If a storm surge threatens New Orleans from Lake Pontchartrain this hurricane season, a hefty, cellular-style cofferdam will reduce the risk of it pushing into the Inner Harbor Navigation Canal and flooding areas of the city.

DRY CELLS Alberici’s circular-cell cofferdams eliminated the need for a 25,000-cu-yd tremie seal slab
Photo By Angelle Bergeron
Alberici’s circular-cell cofferdams eliminated the need for a 25,000-cu-yd tremie seal slab
Photo Courtesy Of USACE

The interim structure designed by Alberici Constructors, St. Louis, Mo., will allow the contractor to build the permanent Seabrook Floodgate Complex in the dry. Two rows of circular-cell cofferdams now close the canal temporarily. Dry construction means “a higher-quality product as well as increased efficiency and safety,” says Dave Calcaterra, Alberici project manager and vice president.

The $155-million complex is part of the U.S. Army Corps of Engineers' hurricane and storm-surge risk-reduction system to protect New Orleans from floods with a 1% chance of occurring each year—a so-called 100-year event.

The complex will have a 95-ft-wide navigable sector gate, two 50-ft-wide non-navigable, vertical lift gates and 1,600 linear ft of concrete T-walls tied into the canal's floodwalls. The 16-ft-plus-elevation complex will work with the IHNC-Lake Borgne surge barrier and its gates at the other end of the canal.

Alberici came up with the cofferdam design as an alternative to a Corps' plan for a double combi-wall cofferdam, essentially two sheet-pile rows filled with sand and rock around all four sides of the project area, says Eric Stricklin, Corps project manager. “Alberici proposed the circular cell dams, which created a significant time and cost savings,” he says.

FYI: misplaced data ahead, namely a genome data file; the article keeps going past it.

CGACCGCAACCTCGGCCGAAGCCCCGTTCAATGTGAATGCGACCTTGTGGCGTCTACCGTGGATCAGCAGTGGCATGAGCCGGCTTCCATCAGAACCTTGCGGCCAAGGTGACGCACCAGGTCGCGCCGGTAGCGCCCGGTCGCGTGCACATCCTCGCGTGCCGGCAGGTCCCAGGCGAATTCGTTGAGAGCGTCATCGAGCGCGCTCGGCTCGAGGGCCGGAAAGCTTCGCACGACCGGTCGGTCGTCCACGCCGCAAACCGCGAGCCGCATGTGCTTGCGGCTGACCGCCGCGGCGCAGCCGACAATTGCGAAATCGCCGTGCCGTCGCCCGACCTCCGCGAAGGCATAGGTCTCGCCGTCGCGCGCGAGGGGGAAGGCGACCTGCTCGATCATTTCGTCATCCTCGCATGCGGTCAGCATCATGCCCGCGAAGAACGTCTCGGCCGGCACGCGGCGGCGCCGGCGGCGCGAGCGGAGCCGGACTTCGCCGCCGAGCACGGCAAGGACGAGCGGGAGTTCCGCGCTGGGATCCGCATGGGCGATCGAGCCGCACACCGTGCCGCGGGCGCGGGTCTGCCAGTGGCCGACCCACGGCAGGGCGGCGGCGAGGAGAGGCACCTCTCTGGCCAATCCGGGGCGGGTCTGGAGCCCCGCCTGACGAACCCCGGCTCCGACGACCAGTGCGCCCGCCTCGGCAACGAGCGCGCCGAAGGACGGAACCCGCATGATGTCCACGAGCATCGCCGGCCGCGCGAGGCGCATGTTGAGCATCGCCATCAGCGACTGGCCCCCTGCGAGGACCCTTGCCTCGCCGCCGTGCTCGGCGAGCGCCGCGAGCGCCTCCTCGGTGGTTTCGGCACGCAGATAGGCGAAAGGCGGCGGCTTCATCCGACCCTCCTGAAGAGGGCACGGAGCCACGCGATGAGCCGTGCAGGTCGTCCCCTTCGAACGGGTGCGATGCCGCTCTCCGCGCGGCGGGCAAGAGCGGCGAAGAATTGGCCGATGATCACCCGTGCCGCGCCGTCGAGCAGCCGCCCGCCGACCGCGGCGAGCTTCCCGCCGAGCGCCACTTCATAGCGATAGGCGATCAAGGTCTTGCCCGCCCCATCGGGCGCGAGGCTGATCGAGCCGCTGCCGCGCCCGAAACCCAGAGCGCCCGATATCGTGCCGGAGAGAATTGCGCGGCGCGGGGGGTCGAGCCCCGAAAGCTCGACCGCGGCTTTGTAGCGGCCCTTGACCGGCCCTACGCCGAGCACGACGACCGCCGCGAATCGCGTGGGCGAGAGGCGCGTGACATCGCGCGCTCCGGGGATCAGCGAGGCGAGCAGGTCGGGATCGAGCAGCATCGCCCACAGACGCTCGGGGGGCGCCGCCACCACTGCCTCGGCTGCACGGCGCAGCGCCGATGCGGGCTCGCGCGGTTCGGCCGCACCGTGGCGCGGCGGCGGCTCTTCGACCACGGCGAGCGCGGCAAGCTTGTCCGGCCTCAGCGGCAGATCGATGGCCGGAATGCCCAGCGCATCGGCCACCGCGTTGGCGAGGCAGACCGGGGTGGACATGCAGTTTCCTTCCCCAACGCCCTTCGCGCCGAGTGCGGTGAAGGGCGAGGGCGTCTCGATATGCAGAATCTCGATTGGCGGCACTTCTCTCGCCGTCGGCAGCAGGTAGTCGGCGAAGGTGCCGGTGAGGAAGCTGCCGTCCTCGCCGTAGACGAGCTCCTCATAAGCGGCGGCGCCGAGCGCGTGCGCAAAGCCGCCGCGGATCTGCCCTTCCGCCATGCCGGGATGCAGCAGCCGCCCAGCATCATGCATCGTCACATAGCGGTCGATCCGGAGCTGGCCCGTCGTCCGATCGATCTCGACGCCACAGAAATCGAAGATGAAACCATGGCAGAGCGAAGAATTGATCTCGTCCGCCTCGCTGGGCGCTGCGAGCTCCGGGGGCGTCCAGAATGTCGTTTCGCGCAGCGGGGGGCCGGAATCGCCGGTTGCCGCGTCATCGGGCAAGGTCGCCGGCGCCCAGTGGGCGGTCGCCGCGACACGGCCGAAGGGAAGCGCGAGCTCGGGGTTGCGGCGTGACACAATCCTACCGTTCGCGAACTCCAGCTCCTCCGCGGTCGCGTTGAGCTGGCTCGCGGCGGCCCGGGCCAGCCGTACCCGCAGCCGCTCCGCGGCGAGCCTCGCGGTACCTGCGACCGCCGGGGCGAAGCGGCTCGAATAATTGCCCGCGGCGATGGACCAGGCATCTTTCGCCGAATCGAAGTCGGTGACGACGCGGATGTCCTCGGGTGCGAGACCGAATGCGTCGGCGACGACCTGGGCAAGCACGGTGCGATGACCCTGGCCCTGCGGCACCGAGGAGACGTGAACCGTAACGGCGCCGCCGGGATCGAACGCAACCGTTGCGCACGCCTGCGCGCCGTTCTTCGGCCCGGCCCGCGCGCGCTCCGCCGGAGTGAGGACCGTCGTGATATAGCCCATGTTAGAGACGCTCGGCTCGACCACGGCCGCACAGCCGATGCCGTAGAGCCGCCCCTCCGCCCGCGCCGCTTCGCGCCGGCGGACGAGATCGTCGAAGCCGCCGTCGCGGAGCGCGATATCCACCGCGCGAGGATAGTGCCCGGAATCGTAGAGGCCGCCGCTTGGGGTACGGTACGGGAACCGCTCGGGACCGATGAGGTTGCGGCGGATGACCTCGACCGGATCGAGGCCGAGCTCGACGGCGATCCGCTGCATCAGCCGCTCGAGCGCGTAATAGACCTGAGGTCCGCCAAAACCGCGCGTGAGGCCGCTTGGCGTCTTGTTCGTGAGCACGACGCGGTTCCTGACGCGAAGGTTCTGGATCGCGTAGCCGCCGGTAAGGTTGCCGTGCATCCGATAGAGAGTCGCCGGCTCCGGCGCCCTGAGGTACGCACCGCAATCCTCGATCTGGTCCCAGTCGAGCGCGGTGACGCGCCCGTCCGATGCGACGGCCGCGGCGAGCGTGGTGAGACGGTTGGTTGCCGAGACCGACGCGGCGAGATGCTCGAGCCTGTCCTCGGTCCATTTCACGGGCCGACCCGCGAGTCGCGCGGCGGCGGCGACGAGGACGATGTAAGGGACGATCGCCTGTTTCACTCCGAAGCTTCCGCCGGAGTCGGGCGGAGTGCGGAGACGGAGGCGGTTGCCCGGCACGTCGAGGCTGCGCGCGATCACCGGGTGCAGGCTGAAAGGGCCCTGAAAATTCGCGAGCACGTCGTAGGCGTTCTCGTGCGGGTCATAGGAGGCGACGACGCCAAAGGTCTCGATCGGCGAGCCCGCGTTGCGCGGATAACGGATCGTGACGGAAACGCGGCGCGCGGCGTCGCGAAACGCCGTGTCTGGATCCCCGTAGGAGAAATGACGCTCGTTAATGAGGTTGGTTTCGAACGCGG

The original plan would have required a tremie seal slab. “We have eliminated the need for about 25,000 cu yd of concrete,” says Calcaterra.

Alberici recommended its cofferdam idea while it was preforming preconstruction services during design review at the conceptual stage under an early-contractor-involvement base contract of $495,000, awarded in October 2009. The Corps exercised the construction option to engage Alberici to proceed with the work for $154.5 million last July. “[The ECI process] has been very effective at Seabrook,” Calcaterra says.

Before building the cofferdam, Alberici installed a rock dike across the canal to address an old, 95-ft-deep scour hole just south of the Ted Hickey Bridge, also known as the Seabrook Bridge, which crosses the canal where it meets Lake Pontchartrain. “We needed the rock dike to slow the water flow so they could fill the scour hole to -28 ft,” Stricklin says.

Alberici used sand fill and vibrocompaction to achieve consolidation. “We had to use pretty large vibrations on a grid to get the sand consolidated—1,200 to 1,400 points vibrocompacted, eight feet on center,” Calcaterra says.

Alberici's cofferdam has 11 60-ft-dia and three 40-ft-dia cells joined by arc connectors. Construction began in November and finished in mid-April. The excavation between the dams is about 140 ft wide, stretches more than 360 ft from bank to bank and has a depth of -33 ft.

On April 29, Houston-based Griffin Dewatering Corp. began pumping 15 million gallons of water from the site. It also used 42 10-in.-dia, 75-ft-deep wells outside the dam perimeter to lower the groundwater table and relieve external hydraulic pressure.

Griffin is working on several Corps projects in New Orleans, but Michael Lippard, Griffin senior project manager, says Seabrook is "extraordinary" because of the depth of the wells, the size of the cofferdam, the amount of water moved, and the dewatering of a backfilled, vibrocompacted area. “Normally, when we are dewatering, it's virgin ground,” Lippard says. “The soils in here are more permeable than natural soils.”

A team from the Corps' Engineer Research & Development Center in Vicksburg, Miss., stood by to relocate wildlife stranded by the operation, particularly Gulf sturgeon, an endangered species, Stricklin says.

Once the excavation is dry and ready, the next step will be a six-week, around-the-clock operation to drive foundation piles for the permanent complex. “We're driving 414 74- to 86-ft-long, 32-in.-dia pipe piles through consolidated sand on 7-ft centers,” Calcaterra says.